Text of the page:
Between healthy fast-casual chains like Sweetgreen and upscale reinventions from top chefs, salads have come a long way in the past few years. When it comes to cookbooks and recipes, though, they still seem like an unlikely candidate to seek out. After all, salads are easy enough to make—you just mix together a bunch of vegetables, right?
But if you’ve ever panicked in the middle of getting a custom salad, started pointing at random ingredients on the salad bar, and ended up struggling through a weird mixture that doesn’t seem to mesh at all, then you know how difficult it can be to actually put together a great bowl.
That’s where these fabulous cookbooks come in. Not only do they cover the foundational elements of buying and prepping vegetables, all of them suggest interesting ways to layer new flavors, pair textures, and finally try out that fancy produce you’ve been eyeing at the farmer’s market. Whether you’re a salad aficionado or still trying to figure out what goes with cherry tomatoes, these healthy, salad-forward recipe books will change the way that you approach vegetables.
“Salad-ish: A Crunchier, Grainier, Herbier, Heartier, Tastier Way with Vegetables” by Ilene Rosen with Donna Gelb, $15.52 on Amazon
This book is all about pushing the limits of salad and incorporating a vegetable-forward philosophy into everyday life. In the opening manifesto, Rosen—who launched the popular salad bar at NYC’s City Bakery—delves into the foundational elements of a good salad and suggests some pantry staples and tools. From there, the recipes are divided up by season, which makes it easy to hone in on the produce in season when you want to eat. Inventive combinations like tofu skin with cabbage, and carrots with buckwheat honey will spice up your lunchbox, and beautiful photos provide plenty of Instagram inspo.Buy Now
Do you frequently Google “What should I make for dinner?” Did you love those multi-panel flip books that let you mix-and-match the heads, torsos, and legs of different characters when you were a kid, creating tons of new combinations? Then this new release is for you: With over 30 recipes in each of three key categories (Dressings, Toppings, and Bases), you can come up with thousands of variations on salad—and play dinner roulette to get inspired when you’re not sure what to eat.Buy Now
Part cookbook and part art book, Sherman’s gorgeous cookbook makes a convincing case for why salad should be a joyous everyday meal, not just a once-a-week thing for health. Clever recipes like a kale and lentil twist on bagna cauda, a watermelon radish and spring shoots plate for brunch, and even a salad-inspired martini (featuring herb-infused vodka) are easy to put together but sophisticated enough for parties. There are also short interviews with artists, chefs, and musicians like Alice Waters and Laurie Anderson, who offer their own favorite salad recipes.Buy Now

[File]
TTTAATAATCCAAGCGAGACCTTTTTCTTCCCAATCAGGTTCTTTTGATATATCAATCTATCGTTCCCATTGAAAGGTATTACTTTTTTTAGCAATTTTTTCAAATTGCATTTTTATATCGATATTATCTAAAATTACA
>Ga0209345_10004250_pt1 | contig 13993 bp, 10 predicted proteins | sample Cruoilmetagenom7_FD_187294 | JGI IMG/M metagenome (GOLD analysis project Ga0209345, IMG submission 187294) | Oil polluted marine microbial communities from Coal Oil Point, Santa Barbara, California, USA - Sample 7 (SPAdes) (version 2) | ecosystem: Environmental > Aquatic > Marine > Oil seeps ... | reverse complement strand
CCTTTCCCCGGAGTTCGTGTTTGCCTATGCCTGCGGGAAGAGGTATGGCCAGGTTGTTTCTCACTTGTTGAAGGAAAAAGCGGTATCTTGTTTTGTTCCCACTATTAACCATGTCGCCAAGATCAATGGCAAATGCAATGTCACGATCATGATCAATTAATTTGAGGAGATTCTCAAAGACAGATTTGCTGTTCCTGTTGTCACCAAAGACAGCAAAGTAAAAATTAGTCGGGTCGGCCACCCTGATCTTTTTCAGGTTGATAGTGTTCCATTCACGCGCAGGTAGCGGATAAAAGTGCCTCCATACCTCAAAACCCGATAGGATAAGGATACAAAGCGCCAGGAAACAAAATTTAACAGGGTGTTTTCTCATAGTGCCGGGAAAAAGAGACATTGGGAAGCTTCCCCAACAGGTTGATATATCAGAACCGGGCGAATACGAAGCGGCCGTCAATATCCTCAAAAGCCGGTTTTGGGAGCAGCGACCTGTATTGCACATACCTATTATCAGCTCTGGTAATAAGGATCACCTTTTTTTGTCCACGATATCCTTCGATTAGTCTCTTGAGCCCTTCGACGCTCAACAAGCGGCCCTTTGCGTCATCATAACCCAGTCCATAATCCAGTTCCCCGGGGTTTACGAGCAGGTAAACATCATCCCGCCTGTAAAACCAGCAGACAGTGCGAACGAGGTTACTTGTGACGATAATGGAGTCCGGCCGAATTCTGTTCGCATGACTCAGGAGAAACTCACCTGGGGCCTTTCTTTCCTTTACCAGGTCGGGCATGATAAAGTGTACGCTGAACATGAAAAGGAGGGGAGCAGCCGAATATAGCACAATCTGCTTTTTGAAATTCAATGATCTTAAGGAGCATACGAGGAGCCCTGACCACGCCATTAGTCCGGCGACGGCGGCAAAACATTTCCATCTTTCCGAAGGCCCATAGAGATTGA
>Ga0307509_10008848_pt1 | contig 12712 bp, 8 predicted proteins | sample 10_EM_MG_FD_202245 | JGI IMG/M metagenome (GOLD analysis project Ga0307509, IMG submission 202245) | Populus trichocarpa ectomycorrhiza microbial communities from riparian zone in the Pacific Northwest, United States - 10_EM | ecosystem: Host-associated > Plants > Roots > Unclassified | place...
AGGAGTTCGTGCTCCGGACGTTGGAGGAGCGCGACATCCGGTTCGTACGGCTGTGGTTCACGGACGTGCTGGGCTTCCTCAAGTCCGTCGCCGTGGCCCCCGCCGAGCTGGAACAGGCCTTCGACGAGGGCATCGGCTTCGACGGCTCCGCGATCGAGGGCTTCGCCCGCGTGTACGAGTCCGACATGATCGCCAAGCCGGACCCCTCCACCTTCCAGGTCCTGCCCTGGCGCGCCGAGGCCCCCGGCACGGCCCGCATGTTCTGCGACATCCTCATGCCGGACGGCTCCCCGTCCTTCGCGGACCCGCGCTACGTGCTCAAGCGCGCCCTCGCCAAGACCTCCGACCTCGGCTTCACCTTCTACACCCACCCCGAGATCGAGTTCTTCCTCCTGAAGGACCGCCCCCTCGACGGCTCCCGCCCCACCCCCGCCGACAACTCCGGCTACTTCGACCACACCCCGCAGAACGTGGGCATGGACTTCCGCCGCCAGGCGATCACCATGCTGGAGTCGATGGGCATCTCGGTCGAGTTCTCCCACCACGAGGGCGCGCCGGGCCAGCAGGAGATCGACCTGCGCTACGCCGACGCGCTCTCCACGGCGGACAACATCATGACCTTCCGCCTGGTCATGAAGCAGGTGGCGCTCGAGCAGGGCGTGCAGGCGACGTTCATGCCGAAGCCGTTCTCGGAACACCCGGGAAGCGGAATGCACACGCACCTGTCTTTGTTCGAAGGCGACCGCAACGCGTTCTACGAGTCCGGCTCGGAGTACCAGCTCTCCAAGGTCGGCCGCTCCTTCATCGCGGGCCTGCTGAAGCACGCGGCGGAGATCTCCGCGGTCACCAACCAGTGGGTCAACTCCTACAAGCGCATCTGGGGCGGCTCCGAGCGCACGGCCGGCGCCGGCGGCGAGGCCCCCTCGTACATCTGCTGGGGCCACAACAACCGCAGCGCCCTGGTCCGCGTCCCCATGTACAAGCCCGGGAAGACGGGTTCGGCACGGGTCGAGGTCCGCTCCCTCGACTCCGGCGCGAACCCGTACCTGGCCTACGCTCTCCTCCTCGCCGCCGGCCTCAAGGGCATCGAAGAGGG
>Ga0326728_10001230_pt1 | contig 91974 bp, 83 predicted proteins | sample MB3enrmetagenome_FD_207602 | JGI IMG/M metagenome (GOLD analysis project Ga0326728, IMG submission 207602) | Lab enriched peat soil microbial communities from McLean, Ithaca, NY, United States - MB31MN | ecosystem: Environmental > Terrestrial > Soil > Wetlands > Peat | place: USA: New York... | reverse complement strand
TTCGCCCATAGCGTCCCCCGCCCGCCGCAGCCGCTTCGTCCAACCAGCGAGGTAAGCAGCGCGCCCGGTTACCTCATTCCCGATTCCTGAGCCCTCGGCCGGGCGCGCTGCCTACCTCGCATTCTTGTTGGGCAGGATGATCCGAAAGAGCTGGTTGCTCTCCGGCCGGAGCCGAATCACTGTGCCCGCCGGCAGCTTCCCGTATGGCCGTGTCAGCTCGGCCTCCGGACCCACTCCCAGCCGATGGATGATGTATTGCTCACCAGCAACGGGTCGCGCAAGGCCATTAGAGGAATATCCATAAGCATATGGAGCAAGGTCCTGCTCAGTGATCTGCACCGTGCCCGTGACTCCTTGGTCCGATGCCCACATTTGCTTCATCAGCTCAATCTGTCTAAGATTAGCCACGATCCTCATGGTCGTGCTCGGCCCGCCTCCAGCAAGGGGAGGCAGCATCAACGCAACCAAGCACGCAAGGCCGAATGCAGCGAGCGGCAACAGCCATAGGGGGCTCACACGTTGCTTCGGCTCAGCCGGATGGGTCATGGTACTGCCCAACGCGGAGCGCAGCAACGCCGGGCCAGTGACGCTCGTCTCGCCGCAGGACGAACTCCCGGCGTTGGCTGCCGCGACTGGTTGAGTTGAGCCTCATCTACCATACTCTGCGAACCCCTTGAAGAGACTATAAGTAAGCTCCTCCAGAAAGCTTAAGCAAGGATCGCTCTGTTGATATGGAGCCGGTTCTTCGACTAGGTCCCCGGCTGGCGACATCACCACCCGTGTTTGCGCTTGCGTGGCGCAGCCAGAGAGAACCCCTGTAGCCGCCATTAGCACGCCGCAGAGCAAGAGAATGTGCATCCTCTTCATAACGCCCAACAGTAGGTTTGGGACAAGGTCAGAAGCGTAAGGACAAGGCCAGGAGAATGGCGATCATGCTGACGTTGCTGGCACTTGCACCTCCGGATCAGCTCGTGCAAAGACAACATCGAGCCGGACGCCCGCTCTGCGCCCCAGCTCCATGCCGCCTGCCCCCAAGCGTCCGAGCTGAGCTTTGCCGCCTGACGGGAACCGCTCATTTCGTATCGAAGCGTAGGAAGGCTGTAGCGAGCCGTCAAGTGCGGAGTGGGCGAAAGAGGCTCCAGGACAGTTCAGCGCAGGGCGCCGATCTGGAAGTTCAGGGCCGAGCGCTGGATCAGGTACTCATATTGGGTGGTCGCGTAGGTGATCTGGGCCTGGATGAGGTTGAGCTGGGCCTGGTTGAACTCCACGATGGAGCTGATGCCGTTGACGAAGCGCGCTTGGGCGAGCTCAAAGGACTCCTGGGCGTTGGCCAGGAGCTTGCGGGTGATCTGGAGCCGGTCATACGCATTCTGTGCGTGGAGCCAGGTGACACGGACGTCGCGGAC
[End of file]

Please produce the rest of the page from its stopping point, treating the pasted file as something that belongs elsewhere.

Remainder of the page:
“Food52 Mighty Salads: 60 New Ways to Turn Salad into Dinner” by Editors of Food52, $11.59 on Amazon
Like the subtitle says, the focus here is filling, stick-to-your-bones salads that are still healthy and refreshing. That means plenty of approachable recipes with grain, pasta, and bread components, plus ones that spotlight proteins like seafood and meat, all through a vegetable-colored lens. In true “Food52” fashion, tips for home cooks are also scattered throughout, including easy flavor-boosting techniques like frying herbs or melting cheese for dressings.Buy Now
Perfect for people who hate leftovers or monotony, Brennan’s cookbook offers a different salad for each day. The recipes are organized by month, which means that home cooks also get a built-in guide to which types of produce are in season. They’re inventive but totally approachable and easy to put together, ranging from pure vegetables to heartier grain and noodle bowls, like a farro salad with artichoke dressing. Buy Now
OXO Good Grips Little Salad & Herb Spinner, $24.99 on Amazon
One of the best reviewed salad spinners for a reason!
Unlike the typical breakdown by season or meal, the recipes here are organized by vegetable. They cover more familiar roots and greens like kale, potatoes, and parsnips, as well as lesser-known ingredients like sunchokes and kohlrabi. For each, Berens offers a few different techniques to best draw out and enhance natural flavors. Beets get steam-roasted or pureed, for example, while tomatoes are tossed into a panzanella or stuffed with lentils. So, okay—this book is not strictly just a salad cookbook. But the non-salad recipes (plus Berens’ helpful notes on variations) are also really useful for understanding flavor combinations and textures.Buy Now
This is another not-strictly-salads cookbook. But if you’re looking for a comprehensive encyclopedia on vegetables, “Six Seasons” is the one for you (which is why we also featured it on our veggie-heavy cookbook list). As a chef and farmer, McFadden delves into the nitty-gritty of how to get the best out of each vegetable at any given point in its harvesting lifespan, from raw and marinated to steamed, stewed, and roasted. It’s so detailed that summer is divided up into three mini-seasons (thus totaling six). Among the standout salad recipes are a beet slaw with pistachios and raisins, and a raw asparagus salad loaded with breadcrumbs, walnuts, and mint.Buy Now